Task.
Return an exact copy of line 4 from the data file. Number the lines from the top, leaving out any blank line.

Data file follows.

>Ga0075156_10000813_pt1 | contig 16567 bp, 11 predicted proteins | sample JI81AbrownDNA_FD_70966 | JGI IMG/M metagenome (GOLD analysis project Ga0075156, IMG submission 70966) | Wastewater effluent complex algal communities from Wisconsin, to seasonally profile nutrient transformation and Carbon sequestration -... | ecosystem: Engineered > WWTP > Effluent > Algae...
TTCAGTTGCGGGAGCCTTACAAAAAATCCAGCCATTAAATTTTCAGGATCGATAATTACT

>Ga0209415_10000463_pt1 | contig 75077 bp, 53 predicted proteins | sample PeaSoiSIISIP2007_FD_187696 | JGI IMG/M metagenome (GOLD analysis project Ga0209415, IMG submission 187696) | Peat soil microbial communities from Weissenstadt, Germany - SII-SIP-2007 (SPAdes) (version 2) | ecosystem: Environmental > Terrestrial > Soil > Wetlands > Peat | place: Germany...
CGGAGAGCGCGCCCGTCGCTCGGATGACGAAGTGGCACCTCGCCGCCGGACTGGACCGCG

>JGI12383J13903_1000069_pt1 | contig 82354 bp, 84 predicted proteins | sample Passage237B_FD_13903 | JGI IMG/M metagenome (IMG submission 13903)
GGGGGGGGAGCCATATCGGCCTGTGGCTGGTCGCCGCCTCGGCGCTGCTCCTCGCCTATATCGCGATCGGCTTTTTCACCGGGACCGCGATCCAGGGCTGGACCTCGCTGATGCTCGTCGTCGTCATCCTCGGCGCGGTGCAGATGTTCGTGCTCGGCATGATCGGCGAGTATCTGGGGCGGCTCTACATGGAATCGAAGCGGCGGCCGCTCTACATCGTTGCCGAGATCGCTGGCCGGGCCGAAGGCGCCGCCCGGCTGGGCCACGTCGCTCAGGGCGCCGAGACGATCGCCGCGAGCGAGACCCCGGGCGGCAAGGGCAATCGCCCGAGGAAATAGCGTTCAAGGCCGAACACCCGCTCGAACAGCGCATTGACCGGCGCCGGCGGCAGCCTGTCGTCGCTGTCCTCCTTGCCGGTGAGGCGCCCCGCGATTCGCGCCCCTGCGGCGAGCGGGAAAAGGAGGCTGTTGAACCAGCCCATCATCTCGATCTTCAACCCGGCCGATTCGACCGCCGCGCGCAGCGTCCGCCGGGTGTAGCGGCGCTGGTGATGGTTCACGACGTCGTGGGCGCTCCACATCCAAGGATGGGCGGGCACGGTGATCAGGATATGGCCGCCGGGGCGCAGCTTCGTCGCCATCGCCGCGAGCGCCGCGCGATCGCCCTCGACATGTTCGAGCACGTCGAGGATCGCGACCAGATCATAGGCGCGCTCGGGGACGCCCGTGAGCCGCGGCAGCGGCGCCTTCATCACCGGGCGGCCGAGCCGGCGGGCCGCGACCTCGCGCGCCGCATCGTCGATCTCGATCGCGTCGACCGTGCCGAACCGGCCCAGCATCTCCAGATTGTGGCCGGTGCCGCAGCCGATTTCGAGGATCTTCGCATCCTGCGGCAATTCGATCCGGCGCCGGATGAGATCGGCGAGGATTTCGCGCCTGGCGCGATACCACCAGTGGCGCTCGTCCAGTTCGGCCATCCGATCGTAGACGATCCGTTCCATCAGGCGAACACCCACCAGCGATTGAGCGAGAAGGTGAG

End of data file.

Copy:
CGGAGAGCGCGCCCGTCGCTCGGATGACGAAGTGGCACCTCGCCGCCGGACTGGACCGCG